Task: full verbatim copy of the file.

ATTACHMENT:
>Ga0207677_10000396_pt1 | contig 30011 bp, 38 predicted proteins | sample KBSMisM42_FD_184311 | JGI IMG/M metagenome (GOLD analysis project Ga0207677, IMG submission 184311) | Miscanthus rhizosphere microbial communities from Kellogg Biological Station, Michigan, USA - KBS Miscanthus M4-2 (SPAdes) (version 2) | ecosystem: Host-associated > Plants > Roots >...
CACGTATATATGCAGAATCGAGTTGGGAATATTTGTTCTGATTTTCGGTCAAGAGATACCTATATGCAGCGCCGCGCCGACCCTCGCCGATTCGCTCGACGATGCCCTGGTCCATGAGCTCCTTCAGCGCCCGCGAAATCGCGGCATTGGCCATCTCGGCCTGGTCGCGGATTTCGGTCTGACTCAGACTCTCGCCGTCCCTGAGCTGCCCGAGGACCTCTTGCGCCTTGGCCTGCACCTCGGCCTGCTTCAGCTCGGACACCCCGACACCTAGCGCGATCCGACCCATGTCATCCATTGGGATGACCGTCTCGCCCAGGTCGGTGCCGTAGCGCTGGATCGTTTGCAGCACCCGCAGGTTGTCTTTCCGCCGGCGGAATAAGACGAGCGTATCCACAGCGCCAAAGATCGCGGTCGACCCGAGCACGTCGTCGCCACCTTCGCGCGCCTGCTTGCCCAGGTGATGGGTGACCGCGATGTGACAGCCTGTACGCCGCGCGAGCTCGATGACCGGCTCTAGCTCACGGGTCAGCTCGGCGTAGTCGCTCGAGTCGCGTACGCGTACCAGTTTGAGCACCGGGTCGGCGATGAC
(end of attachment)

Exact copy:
>Ga0207677_10000396_pt1 | contig 30011 bp, 38 predicted proteins | sample KBSMisM42_FD_184311 | JGI IMG/M metagenome (GOLD analysis project Ga0207677, IMG submission 184311) | Miscanthus rhizosphere microbial communities from Kellogg Biological Station, Michigan, USA - KBS Miscanthus M4-2 (SPAdes) (version 2) | ecosystem: Host-associated > Plants > Roots >...
CACGTATATATGCAGAATCGAGTTGGGAATATTTGTTCTGATTTTCGGTCAAGAGATACCTATATGCAGCGCCGCGCCGACCCTCGCCGATTCGCTCGACGATGCCCTGGTCCATGAGCTCCTTCAGCGCCCGCGAAATCGCGGCATTGGCCATCTCGGCCTGGTCGCGGATTTCGGTCTGACTCAGACTCTCGCCGTCCCTGAGCTGCCCGAGGACCTCTTGCGCCTTGGCCTGCACCTCGGCCTGCTTCAGCTCGGACACCCCGACACCTAGCGCGATCCGACCCATGTCATCCATTGGGATGACCGTCTCGCCCAGGTCGGTGCCGTAGCGCTGGATCGTTTGCAGCACCCGCAGGTTGTCTTTCCGCCGGCGGAATAAGACGAGCGTATCCACAGCGCCAAAGATCGCGGTCGACCCGAGCACGTCGTCGCCACCTTCGCGCGCCTGCTTGCCCAGGTGATGGGTGACCGCGATGTGACAGCCTGTACGCCGCGCGAGCTCGATGACCGGCTCTAGCTCACGGGTCAGCTCGGCGTAGTCGCTCGAGTCGCGTACGCGTACCAGTTTGAGCACCGGGTCGGCGATGAC